The success of Apple with Mac devices helps macOS to become more and more popular. However, Windows computers are still there – everywhere. Sharing data by using USB or external hard drive between Windows computers and Mac, therefore, can’t be ignored in many cases. But this task could be a challenge because of the compatibility of each OS and drive file system format. In other words, it is confusing if you want to choose a file system for the disk which works in both macOS and Windows PCs.
To do it in a right way, I, firstly, introduce four most common file system formats and then suggest the solution that solves the problem as already said.
Common File System format
Or it is known as another name: Mac OS Extended. It is Mac OS X’s native file system. HFS+ is default choice when you format any disk in macOS. Of course, all system partitions in macOS use this file system format. Time Machine, the native backup application in macOS works only with this file system. But while HFS+ is the best way to format drives for use on Macs, Windows does not support it. To work with this format, you can install some driver or 3rd party software which help you to read and write in this kind of disk. But if you want to use USB, external disk on any Windows PC without installing software, HFS+ is not a good solution.
NTFS is announced and set to be default Windows file system from MS Windows XP. Up to now, Nothing changes in Windows 10. But NTFS partially compatible with macOS: Mac users can quickly read data on NTFS drives. However, writing data to them without supports from 3rd party software needs some specialised and advanced skills. In other words, if you need to get files from a PC to your Mac by using NTFS drives, it is not a problem. However, with that drives, you have some difficulties to copy the file from your Mac to your Windows PC.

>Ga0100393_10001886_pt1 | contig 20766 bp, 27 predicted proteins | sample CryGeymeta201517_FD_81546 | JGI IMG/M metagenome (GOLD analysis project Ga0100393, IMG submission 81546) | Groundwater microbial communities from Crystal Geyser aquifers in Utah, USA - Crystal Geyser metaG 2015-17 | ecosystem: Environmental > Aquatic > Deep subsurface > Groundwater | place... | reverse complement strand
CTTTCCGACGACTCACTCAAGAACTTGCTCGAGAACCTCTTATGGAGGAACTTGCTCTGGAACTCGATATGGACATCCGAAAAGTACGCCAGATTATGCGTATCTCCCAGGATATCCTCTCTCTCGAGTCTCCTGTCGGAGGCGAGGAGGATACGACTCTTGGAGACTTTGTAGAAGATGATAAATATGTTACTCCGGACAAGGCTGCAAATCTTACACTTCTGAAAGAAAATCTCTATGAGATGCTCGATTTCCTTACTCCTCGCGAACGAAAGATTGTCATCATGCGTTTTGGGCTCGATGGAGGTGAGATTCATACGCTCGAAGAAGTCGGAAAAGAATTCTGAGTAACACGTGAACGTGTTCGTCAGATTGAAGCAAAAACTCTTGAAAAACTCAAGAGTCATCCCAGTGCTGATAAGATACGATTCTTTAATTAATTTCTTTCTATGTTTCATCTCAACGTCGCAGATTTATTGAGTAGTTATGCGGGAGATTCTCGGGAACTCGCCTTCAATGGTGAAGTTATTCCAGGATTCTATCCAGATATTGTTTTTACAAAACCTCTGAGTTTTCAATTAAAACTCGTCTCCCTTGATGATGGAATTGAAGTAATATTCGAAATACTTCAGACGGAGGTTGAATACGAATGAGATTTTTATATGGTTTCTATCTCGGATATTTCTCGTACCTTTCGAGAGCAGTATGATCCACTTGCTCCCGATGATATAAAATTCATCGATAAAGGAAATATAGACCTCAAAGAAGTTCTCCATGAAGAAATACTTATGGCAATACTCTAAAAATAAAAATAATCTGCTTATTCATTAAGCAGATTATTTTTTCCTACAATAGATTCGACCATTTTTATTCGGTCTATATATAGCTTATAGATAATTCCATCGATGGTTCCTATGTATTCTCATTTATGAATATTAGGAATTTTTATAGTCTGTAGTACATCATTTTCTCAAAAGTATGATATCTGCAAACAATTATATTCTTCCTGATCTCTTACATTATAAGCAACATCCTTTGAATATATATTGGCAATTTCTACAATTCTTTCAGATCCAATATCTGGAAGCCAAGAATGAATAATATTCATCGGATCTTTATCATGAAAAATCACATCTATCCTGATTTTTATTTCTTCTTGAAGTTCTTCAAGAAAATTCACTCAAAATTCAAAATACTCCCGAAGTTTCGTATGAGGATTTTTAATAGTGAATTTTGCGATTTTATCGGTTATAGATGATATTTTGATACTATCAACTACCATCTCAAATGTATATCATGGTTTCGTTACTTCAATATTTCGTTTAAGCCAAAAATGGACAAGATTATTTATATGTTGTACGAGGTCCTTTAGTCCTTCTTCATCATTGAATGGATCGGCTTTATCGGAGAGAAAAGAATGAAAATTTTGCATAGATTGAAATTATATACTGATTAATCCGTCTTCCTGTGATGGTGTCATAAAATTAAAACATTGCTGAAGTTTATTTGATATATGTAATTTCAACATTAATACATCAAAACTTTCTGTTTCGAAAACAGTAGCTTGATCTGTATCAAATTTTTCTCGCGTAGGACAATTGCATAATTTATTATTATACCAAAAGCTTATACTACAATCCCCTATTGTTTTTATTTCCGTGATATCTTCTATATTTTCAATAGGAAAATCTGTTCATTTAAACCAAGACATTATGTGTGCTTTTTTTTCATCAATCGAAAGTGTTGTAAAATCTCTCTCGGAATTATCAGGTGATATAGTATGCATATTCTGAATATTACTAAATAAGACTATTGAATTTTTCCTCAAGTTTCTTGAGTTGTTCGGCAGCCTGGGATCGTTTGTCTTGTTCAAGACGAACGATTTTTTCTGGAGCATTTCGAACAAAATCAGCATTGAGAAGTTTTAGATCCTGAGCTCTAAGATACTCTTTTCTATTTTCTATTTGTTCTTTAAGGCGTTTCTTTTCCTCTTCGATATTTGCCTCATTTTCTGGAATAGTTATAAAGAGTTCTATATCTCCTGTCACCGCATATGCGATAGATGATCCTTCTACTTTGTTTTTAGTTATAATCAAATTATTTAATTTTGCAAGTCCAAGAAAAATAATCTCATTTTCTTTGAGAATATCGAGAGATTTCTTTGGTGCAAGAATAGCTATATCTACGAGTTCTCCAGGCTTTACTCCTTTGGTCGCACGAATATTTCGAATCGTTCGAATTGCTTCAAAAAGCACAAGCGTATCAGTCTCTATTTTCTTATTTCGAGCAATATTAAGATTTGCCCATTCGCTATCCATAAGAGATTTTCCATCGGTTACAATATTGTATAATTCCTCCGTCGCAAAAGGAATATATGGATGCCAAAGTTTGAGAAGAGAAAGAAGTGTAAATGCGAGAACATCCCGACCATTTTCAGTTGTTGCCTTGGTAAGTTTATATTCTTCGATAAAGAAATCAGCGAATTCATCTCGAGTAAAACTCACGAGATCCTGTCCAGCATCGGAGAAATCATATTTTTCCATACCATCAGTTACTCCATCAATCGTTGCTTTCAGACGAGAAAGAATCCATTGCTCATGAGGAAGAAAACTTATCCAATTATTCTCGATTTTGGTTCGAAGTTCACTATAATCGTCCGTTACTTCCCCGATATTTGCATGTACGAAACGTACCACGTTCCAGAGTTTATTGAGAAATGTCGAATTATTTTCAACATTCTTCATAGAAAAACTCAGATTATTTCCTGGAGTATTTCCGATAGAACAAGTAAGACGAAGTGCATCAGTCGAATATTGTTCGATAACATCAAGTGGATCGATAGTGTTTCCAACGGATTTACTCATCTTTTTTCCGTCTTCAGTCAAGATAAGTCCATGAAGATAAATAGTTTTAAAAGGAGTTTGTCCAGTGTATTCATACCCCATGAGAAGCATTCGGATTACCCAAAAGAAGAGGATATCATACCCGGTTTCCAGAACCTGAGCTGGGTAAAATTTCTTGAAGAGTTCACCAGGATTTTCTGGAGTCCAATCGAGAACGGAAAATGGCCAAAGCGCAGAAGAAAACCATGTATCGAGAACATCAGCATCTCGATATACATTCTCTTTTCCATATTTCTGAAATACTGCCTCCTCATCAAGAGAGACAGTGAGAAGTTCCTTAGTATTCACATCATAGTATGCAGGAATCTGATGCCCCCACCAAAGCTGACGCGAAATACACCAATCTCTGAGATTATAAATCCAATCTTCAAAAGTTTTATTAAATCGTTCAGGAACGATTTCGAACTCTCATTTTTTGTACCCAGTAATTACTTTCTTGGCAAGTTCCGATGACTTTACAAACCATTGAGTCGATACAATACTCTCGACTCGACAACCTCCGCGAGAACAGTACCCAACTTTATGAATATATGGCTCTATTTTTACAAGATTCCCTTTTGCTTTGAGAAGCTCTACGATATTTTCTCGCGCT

This file system architecture is a very old one which was defined by Microsoft. You can see it as universally supported way because it works with all versions of Mac OS X and Windows. Sound good? Yes, but if you see closer, it has some technical limitations that should be considered. Firstly and most inconvenience, the maximum file size in FAT32 is only 4GB, it means you cannot save files those are larger than 4GB on a FAT32-formatted drive. Another disadvantage is the total size of the FAT32 partition. Windows allow you to format your partition no larger than 32GB. In macOS 10.7 Lion forward, the FAT32 drive partition can be up to 2TB. Much better, but 4GB file size limit is still there.
If any file system format can replace two major limitations of FAT32, it will be the best solution to solve the problem of sharing data between Windows PC and Mac devices by the disk drive. The exFAT file system is what I want to mention here: the largest partition and file sizes which exFAT supports are unlimited by today’s standards. However, because exFAT is quite new so not all versions of Mac and Windows support it: Mac running 10.6.5 (Snow Leopard) or 10.7 (Lion), while PCs running Windows XP SP3, Windows Vista SP1, and Windows 7, 10 are compatible.
Therefore, if you are working with these versions of operating system exFAT is the best choice.
How to format a disk drive to exFAT on macOS Sierra.
This quick guide is done in macOS Sierra, but you can do in the same steps in other versions of macOS from 10.6.5 forward.
Format a drive using Disk Utility on a Mac
- Launch Disk Utility (Applications > Utilities Or Launchpad > Other
- In the left panel, select your external hard drive or USB flash drive from the list
- Click on the Erase tab, a pop-up window will appear where you can choose some options to format the disk.
- Choose exFAT as the target file system format – then name the drive (If you want to).
- Click the Erase button, and the drive will start formatting. Be aware that formatting a drive deletes all of the files on it
Format a drive in Windows
- Go to Computer (or My Computer in Windows XP).
- Select your drive from the list and right-click on it. Choose Format from the contextual menu.
- A window will pop up where you can choose the format, select exFAT from the list. Make sure the allocation unit size is set to default and type in a volume label.
- Click Start to format the drive.